K-means clustering algorithms work by clustering data into a pre-defined number of groups. This method works by placing the pre-defined number of centroid values. The goal is to minimize the distance between the data point and the nearest centroid value. The data iteratively groups and the centroid values adjust based on the data distribution until the “minimum distance” is found so the clusters best represent the underlying organization. In most cases, data points can only belong to one cluster. However, “fuzzy” k-means algorithms allow the inclusion of data points in several clusters.

Mixture-based clustering

Mixture-based clustering models, such as Gaussian mixture models (GMM), reference different probability distributions to classify where data points belong. Each cluster corresponds to a distribution, and data points group based on the likelihood of belonging to those distributions. This method is flexible and can accommodate clusters of different sizes and shapes.

Visualization tools in cluster analysis

Both heat maps and self-organizing maps (SOMs) can enrich your cluster analysis by offering distinct ways to visualize and interpret your data. While heat maps provide a direct visual representation of the structure of your data with color gradients, SOMs show data similarities through proximity between points. 

Heat maps

Heat maps in cluster analysis are graphical representations of data where a color shows each value. They are particularly useful if you’re visualizing the presence or magnitude of phenomena, allowing you to quickly see patterns, correlations, and trends in your data. In a heat map, closely related data points have similar colors, indicating they belong to the same cluster. This visualization can help you see underlying structures in the data before using formal clustering methods and is commonly used in fields such as biology and genetics.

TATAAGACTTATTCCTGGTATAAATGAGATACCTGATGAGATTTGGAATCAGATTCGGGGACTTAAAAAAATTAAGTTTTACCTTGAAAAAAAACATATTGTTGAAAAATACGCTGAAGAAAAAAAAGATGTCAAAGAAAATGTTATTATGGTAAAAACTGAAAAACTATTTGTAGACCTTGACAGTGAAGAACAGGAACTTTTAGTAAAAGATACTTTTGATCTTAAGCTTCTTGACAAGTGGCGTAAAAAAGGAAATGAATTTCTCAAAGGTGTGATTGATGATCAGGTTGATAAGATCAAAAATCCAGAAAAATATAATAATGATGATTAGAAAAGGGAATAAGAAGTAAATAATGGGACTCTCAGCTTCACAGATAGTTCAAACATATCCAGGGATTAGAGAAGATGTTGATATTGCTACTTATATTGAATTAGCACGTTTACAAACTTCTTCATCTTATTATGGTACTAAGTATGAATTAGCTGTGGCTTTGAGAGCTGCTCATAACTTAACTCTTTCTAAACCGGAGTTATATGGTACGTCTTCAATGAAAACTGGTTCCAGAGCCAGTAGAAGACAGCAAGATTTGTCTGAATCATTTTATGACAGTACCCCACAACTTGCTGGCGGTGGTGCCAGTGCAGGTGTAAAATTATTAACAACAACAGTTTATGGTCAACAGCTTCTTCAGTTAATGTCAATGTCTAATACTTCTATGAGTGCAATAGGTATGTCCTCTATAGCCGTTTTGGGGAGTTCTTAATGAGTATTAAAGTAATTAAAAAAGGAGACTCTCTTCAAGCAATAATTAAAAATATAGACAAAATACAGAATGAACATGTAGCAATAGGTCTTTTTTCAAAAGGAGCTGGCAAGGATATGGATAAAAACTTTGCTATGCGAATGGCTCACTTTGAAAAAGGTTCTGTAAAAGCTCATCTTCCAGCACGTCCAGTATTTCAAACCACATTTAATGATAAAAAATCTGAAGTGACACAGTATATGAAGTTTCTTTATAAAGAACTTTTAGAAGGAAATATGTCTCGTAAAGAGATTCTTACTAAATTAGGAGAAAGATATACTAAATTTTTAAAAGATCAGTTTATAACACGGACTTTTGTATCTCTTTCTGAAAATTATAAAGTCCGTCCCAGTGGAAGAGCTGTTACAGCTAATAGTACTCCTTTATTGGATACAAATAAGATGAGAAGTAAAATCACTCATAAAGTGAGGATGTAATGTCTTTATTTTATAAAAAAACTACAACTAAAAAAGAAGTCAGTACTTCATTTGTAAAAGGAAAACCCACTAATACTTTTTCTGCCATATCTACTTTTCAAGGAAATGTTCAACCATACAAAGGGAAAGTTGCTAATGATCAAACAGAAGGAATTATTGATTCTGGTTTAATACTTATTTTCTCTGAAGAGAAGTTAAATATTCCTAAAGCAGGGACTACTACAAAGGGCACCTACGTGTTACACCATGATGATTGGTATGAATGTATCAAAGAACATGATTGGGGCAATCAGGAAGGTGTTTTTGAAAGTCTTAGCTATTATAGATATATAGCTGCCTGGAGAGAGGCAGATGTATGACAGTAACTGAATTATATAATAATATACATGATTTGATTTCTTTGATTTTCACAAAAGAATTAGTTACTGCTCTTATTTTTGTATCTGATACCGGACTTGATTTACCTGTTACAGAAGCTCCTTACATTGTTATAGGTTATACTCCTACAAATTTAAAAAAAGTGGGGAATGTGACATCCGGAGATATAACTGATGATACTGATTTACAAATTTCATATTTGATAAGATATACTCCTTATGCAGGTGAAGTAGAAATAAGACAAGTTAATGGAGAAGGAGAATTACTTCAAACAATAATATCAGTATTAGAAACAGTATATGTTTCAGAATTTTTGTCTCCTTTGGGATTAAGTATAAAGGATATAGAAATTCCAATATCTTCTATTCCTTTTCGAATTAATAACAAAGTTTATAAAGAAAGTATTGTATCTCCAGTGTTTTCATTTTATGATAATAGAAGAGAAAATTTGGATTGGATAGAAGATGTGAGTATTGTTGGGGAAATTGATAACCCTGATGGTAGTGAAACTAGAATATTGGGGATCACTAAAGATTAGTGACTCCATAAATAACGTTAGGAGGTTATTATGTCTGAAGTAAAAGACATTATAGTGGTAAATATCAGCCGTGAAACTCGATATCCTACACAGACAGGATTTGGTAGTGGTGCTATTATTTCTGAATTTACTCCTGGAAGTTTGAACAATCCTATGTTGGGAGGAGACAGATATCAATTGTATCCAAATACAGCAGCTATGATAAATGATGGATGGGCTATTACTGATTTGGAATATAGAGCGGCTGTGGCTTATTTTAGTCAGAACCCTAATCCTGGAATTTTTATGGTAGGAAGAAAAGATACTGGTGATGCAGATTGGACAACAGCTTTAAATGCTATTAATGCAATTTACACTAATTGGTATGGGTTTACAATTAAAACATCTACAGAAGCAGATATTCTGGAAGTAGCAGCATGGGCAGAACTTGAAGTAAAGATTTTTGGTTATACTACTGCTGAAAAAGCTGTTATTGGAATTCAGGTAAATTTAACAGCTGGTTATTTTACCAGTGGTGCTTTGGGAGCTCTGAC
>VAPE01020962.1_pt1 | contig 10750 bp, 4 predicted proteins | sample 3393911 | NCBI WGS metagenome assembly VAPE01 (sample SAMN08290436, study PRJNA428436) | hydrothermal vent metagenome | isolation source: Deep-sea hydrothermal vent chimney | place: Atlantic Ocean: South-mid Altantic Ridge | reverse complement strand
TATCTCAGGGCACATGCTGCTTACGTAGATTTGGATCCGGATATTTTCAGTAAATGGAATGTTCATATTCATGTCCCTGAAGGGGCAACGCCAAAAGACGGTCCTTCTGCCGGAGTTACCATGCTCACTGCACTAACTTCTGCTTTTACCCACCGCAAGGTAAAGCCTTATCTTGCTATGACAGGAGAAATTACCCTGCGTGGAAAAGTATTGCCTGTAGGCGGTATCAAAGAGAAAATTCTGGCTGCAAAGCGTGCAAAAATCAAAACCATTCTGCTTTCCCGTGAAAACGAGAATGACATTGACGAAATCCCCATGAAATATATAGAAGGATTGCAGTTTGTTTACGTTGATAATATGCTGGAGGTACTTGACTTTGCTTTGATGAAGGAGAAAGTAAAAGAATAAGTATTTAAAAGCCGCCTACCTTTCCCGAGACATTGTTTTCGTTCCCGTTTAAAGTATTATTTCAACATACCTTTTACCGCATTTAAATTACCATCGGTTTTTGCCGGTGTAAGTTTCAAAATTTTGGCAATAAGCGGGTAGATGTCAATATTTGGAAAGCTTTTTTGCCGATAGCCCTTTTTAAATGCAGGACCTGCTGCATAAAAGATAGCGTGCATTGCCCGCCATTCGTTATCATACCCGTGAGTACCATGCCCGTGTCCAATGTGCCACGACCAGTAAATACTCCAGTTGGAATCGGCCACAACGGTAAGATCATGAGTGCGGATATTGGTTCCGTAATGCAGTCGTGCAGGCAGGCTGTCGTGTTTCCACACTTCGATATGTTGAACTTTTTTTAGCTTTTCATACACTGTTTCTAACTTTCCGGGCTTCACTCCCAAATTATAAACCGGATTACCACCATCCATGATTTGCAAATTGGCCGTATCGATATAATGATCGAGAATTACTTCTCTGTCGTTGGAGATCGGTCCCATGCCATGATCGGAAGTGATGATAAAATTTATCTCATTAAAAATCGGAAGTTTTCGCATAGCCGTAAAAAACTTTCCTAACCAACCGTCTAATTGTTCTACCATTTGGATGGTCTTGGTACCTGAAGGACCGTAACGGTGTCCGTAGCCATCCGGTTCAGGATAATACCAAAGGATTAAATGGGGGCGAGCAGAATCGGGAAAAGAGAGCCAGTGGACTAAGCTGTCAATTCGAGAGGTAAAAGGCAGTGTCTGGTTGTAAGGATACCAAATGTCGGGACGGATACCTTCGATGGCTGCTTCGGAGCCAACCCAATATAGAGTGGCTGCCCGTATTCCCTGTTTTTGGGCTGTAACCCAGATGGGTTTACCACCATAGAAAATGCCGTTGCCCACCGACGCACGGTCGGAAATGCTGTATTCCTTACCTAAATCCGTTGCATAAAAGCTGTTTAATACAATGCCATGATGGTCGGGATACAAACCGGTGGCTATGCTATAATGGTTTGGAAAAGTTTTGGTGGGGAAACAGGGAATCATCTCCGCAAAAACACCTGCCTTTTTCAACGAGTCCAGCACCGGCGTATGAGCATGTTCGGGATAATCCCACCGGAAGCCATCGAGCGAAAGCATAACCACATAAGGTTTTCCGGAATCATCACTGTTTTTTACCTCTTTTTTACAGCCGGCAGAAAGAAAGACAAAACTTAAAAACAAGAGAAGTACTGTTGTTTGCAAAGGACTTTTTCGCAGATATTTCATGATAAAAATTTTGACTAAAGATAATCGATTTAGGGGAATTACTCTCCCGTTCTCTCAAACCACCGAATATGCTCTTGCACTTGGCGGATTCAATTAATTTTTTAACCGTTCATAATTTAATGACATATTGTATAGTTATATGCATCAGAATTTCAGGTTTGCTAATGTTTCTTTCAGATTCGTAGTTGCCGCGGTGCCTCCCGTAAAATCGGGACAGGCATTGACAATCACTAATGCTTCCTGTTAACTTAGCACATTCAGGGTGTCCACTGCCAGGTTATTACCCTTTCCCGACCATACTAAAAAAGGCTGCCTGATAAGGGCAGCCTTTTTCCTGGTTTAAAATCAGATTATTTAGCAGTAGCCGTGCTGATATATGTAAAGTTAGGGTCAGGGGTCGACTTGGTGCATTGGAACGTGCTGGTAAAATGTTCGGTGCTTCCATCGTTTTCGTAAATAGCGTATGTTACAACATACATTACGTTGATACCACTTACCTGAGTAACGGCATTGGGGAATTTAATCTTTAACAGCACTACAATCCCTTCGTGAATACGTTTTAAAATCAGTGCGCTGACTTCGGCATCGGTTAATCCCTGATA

Self-organizing maps

Self-organizing maps are an artificial neural network that takes high-dimensional data and outputs a two-dimensional representation. You might see this type of representation used in business applications, bioinformatics, and data mining. SOMs reveal clusters and relationships that might not be apparent from traditional clustering techniques. By mapping high-dimensional data onto a two-dimensional grid, you can use SOMs to understand complex data better, helping you identify patterns and explore data relationships.

Getting started with Coursera

Learn more about cluster analysis with exciting courses on the Coursera learning platform. You can choose between several courses depending on your field and skill level, including High-Dimensional Data Visualization Techniques Using Python, Business Analytics for Decision Making, or Statistics for Marketing.